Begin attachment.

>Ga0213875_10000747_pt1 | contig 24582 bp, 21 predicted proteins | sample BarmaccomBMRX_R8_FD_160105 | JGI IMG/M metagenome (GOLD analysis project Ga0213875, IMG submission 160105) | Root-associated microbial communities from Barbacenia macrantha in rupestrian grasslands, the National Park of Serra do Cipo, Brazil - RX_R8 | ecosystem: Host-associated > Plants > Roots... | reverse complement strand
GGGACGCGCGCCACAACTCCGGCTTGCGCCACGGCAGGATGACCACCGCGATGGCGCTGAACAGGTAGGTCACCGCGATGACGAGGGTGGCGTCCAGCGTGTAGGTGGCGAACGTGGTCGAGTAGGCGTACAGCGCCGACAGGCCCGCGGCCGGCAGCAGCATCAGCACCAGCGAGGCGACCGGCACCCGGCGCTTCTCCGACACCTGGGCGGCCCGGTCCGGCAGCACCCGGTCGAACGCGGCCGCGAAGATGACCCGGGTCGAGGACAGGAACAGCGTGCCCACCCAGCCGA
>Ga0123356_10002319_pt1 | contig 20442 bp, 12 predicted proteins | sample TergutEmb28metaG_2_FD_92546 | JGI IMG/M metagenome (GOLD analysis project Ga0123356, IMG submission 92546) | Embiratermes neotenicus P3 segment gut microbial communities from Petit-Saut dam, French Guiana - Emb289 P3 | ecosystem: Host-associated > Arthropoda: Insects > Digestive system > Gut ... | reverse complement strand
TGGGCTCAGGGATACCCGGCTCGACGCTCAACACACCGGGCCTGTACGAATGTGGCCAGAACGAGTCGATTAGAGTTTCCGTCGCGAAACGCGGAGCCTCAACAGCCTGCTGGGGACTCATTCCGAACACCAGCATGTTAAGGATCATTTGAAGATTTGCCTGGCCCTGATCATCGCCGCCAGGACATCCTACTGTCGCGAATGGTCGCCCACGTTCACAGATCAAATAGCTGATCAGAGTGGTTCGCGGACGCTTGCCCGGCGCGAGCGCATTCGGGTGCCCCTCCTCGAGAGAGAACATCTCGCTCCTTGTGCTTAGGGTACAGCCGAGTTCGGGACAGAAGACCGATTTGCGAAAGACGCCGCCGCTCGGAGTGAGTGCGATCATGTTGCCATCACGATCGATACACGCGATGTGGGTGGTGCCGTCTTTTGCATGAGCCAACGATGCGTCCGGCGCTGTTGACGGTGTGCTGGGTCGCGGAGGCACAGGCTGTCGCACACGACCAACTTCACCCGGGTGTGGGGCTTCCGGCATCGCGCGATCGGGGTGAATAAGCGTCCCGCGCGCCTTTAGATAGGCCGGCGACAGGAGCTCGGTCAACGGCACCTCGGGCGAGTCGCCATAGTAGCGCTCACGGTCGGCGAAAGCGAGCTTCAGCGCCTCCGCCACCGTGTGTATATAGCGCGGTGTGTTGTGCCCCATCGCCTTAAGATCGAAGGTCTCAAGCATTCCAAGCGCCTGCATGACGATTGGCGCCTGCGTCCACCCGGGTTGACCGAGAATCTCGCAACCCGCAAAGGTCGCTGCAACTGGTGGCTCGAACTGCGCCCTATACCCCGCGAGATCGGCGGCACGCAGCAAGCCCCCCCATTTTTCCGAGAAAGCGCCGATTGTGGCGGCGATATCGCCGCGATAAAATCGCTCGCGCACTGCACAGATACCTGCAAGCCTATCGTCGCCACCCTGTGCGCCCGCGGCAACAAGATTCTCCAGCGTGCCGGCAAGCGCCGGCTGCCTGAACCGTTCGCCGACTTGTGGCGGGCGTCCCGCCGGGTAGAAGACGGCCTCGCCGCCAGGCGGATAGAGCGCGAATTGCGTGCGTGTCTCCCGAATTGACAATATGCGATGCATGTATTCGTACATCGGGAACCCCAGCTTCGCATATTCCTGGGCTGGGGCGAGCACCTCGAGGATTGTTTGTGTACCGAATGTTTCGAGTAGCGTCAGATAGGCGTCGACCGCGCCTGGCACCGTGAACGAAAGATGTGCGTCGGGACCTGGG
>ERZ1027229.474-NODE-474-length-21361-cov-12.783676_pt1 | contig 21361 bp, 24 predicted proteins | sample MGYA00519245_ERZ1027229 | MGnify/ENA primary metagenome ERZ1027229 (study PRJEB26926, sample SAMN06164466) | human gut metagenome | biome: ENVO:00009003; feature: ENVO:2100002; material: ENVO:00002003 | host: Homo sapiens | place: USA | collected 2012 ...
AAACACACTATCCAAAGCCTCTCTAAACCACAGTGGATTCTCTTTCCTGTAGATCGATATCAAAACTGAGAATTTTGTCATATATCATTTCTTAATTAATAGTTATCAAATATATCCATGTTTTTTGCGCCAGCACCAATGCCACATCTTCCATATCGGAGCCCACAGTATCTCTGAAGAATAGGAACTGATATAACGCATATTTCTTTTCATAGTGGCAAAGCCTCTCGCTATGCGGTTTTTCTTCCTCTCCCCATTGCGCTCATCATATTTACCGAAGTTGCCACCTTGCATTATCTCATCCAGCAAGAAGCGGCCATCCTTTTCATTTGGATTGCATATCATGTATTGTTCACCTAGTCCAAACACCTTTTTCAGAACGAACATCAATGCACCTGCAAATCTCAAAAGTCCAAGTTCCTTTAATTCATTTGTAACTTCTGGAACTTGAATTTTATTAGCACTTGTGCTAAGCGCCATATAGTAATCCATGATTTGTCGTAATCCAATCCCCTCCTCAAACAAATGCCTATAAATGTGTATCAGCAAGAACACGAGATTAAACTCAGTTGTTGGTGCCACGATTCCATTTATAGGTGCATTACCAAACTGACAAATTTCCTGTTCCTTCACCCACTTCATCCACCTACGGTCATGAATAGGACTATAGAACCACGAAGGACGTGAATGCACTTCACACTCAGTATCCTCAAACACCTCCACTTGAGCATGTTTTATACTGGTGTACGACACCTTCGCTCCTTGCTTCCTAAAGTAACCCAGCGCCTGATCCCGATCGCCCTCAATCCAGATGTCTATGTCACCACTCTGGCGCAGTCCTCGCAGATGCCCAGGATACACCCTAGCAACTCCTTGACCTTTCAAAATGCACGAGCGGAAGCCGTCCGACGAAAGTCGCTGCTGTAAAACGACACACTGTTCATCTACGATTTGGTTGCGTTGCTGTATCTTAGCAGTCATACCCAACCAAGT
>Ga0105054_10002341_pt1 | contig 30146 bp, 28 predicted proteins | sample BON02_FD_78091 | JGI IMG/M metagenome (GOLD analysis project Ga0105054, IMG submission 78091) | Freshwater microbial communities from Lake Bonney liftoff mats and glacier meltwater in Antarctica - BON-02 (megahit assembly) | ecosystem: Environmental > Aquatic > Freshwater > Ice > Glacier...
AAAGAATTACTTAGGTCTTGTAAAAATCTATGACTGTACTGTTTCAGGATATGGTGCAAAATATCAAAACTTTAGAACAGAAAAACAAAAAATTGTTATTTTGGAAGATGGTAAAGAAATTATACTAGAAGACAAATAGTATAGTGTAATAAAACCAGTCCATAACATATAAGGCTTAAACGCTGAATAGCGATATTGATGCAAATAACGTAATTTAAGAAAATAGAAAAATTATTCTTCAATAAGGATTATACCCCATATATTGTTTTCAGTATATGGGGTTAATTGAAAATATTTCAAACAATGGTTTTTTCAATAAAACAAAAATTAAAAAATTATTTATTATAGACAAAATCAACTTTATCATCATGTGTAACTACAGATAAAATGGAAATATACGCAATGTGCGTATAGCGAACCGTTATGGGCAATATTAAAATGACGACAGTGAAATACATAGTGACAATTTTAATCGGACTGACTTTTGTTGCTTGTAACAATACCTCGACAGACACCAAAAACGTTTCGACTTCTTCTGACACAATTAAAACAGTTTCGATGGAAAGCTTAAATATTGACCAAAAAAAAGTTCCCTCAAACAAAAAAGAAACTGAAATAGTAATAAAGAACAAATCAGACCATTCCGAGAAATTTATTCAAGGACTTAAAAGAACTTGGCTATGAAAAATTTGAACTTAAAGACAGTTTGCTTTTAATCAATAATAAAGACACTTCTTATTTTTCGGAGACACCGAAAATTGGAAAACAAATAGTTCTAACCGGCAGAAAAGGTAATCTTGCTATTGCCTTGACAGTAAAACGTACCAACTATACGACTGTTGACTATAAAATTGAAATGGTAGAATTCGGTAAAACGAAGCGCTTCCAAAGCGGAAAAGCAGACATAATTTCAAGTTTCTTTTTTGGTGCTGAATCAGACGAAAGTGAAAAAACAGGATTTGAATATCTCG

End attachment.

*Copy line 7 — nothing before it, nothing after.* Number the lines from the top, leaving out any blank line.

>Ga0105054_10002341_pt1 | contig 30146 bp, 28 predicted proteins | sample BON02_FD_78091 | JGI IMG/M metagenome (GOLD analysis project Ga0105054, IMG submission 78091) | Freshwater microbial communities from Lake Bonney liftoff mats and glacier meltwater in Antarctica - BON-02 (megahit assembly) | ecosystem: Environmental > Aquatic > Freshwater > Ice > Glacier...